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TitleBeating fear with hope: on sustaining earthquake preparedness
AuthorWang, KORCID logo; Rogers, G C
SourceSeismological Research Letters vol. 88, no. 1, 2017 p. 171-176,
Alt SeriesEarth Sciences Sector, Contribution Series 20160166
PublisherSeismological Society of America (SSA)
Mediapaper; on-line; digital
File formatpdf
Lat/Long WENS 13.0000 13.5000 42.5000 42.2500
Subjectsgeophysics; tectonics; earthquakes; earthquake studies; earthquake damage; earthquake magnitudes; earthquake mechanisms; earthquake risk; seismic risk; earthquake resistant design
ProgramPublic Safety Geoscience Western Canada Geohazards Project
Released2016 10 26
AbstractThe closure of the 'L'Aquila Trial' has prompted the scientific community to revisit the question of what lessons have been learned. An issue of concern is the rise of short-term forecasting in the aftermath of the earthquake that triggered the trial, such as by using patterns of small earthquakes to provide probabilistic warnings of occurrence of damaging events in the ensuing day or week. Because most damaging earthquakes are not preceded by diagnostic anomaly precursory patterns and the vast majority of observed anomalies such as swarms of small earthquakes are not followed by a damaging event, forecasting of this type is not likely to be useful for mitigating seismic risk. Instead, long-term earthquake preparedness should be the goal, and the most effective way of doing so is strengthening the built environment against earthquake shaking. Great progress has been made in this regard over the past few decades, and numerous lives were saved in a number of recent earthquakes owing to the implementation of earthquake-resistant design and construction practices. Long-term mitigation strategies face scientific, financial, and regulatory, and cultural challenges. The scientific community should lead the way to deal with these challenges.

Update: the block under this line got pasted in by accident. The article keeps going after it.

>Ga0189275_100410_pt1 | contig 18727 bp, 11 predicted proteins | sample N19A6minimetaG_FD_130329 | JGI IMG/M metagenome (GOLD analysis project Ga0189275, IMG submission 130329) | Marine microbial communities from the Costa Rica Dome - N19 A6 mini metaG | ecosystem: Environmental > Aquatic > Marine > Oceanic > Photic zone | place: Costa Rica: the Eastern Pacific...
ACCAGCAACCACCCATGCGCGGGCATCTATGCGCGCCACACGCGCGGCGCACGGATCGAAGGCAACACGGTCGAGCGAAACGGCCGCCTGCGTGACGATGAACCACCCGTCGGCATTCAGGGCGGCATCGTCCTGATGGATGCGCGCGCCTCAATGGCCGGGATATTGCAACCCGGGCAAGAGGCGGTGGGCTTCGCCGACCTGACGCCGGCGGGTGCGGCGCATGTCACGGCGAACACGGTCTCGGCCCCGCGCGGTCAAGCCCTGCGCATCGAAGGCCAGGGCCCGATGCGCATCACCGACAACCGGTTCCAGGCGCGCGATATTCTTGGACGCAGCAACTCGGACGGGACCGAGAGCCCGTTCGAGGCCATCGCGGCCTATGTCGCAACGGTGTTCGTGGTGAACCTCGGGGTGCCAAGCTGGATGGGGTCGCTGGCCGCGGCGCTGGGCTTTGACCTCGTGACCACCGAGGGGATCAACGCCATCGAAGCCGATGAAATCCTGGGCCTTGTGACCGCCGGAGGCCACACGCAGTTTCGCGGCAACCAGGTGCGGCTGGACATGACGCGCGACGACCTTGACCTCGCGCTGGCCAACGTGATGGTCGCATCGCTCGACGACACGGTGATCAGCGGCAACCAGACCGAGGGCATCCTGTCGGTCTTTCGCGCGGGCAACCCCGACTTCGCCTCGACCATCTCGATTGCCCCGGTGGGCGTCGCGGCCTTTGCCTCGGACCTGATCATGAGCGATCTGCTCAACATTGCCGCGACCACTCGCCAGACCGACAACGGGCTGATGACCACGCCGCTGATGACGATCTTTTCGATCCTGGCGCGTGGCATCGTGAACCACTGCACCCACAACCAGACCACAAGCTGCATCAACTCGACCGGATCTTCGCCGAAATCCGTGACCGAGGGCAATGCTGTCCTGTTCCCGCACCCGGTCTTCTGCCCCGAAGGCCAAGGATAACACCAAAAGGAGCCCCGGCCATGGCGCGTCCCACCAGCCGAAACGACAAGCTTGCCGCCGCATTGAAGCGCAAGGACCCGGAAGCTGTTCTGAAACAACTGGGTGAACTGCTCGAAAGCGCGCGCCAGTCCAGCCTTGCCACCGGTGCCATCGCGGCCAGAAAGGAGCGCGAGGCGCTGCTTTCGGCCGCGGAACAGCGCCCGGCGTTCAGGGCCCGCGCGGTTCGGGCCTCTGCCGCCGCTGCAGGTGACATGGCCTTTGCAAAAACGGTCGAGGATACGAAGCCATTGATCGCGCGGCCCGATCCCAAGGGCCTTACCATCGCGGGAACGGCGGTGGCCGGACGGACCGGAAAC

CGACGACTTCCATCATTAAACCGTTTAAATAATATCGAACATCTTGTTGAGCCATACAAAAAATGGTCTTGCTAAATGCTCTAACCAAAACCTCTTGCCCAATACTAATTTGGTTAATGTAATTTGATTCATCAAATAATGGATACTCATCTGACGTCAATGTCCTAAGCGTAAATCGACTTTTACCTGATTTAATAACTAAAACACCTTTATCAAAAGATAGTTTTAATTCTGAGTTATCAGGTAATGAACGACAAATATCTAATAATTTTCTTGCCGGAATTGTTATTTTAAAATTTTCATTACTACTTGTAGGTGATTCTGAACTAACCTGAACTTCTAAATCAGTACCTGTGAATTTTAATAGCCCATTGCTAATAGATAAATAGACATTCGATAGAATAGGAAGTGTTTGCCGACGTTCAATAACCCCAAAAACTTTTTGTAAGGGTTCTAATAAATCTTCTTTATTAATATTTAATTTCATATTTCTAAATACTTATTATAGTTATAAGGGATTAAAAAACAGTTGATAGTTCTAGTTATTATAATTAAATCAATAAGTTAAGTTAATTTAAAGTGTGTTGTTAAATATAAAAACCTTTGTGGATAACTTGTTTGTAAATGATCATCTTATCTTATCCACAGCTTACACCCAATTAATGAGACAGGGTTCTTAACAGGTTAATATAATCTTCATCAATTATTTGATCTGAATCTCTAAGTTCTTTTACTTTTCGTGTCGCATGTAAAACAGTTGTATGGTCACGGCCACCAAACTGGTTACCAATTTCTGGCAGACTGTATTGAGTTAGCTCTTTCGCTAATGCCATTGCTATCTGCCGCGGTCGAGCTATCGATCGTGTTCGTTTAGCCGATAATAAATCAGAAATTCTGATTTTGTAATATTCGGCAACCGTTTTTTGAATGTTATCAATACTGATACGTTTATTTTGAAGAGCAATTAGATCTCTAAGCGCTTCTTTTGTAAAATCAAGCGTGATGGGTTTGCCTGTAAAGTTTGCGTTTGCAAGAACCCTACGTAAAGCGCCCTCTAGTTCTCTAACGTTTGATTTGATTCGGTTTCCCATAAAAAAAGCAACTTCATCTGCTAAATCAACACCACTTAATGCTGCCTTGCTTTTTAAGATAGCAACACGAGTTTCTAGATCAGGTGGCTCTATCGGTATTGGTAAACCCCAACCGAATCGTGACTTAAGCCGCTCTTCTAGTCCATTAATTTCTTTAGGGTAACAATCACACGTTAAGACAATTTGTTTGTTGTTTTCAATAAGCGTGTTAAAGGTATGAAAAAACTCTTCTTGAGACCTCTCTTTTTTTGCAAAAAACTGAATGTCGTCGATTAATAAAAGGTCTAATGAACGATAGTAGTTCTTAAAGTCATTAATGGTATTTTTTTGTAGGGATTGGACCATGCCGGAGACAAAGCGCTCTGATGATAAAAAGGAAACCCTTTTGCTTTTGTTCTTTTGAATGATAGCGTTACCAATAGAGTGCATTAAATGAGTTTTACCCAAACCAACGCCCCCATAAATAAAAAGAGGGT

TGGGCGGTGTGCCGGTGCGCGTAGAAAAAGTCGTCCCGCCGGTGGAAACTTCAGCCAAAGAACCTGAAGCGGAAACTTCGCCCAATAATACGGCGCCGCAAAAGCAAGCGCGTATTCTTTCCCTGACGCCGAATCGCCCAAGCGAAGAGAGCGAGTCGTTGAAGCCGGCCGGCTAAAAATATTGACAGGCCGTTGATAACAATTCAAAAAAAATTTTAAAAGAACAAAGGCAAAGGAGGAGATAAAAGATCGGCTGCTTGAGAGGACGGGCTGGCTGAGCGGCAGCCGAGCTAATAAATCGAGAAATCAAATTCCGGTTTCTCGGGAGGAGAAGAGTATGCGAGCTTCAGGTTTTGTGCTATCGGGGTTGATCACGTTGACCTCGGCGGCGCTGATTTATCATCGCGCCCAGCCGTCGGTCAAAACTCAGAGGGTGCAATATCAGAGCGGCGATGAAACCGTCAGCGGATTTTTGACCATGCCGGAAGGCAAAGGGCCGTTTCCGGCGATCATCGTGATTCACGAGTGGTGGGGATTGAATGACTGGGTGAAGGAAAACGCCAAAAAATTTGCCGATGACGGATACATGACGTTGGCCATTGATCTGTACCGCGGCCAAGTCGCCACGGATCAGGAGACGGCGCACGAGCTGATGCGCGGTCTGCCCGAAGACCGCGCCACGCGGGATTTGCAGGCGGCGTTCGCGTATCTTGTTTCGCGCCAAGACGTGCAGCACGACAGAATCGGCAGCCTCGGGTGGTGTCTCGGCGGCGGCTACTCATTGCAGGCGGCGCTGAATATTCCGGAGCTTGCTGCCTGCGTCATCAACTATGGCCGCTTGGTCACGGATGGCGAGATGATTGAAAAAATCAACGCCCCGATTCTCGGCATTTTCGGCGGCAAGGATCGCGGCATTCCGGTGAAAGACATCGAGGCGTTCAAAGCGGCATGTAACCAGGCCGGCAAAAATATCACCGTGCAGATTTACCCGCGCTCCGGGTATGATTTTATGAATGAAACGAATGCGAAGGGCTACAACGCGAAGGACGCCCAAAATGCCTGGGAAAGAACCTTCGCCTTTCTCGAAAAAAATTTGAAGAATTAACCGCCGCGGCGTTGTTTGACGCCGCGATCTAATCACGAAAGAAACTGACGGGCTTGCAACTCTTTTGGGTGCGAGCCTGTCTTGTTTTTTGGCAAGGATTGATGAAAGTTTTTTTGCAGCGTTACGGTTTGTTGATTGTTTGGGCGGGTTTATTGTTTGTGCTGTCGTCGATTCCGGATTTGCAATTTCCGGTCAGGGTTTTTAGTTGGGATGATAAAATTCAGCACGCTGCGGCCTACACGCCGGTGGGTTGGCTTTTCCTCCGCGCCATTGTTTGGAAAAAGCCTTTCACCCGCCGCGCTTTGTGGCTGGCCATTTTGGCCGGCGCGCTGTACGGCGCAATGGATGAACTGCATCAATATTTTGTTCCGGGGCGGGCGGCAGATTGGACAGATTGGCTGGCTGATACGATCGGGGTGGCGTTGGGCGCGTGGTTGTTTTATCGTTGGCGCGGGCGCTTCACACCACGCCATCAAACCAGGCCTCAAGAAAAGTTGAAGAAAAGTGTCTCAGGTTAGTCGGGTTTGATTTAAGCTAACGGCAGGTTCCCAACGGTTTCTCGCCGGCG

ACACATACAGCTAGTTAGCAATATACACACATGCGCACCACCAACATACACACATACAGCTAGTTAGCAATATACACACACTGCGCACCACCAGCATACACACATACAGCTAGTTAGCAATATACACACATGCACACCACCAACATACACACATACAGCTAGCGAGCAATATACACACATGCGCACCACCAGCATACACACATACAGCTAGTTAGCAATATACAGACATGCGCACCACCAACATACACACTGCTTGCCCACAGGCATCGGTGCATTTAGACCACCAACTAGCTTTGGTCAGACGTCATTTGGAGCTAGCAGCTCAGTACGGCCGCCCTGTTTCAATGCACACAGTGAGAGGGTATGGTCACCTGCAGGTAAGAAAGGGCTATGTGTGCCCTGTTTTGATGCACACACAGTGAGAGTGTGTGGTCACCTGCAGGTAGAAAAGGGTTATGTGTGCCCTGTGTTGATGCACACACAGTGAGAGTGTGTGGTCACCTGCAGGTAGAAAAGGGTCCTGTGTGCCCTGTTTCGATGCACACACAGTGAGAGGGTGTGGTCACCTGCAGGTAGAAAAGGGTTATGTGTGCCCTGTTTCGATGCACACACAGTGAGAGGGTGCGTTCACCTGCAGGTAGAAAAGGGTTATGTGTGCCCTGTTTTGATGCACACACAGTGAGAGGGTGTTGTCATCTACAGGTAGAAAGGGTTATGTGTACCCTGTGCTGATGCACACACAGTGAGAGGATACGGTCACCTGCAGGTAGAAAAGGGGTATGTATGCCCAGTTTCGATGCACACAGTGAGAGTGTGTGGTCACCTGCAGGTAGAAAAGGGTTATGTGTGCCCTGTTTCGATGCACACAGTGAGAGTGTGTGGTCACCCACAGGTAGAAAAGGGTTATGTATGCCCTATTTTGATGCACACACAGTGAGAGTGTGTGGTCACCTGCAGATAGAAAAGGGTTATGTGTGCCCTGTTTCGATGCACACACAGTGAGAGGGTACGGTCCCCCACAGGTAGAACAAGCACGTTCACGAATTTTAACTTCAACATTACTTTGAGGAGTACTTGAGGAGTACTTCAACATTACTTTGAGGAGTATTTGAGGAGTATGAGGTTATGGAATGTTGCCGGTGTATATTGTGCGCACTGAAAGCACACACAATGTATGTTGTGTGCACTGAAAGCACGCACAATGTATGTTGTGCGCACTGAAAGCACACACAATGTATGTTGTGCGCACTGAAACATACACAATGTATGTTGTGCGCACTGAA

Summary(Plain Language Summary, not published)
In dealing with earthquake hazard, two approaches are used. Long-term measures through assessing hazard and risk and strengthening the built environment is the approach we use in NRCan. Of concern is a new trend of global promotion of operational short-term forecasting of earthquakes as a measure of risk mitigation. In this article, we discuss from a historical perspective the operational feasibility of the two options. We emphasize that the short-term measures are driven mainly by a fear for building collapse, but the long-term measures are driven by a hope for continuing improvement in building safety.

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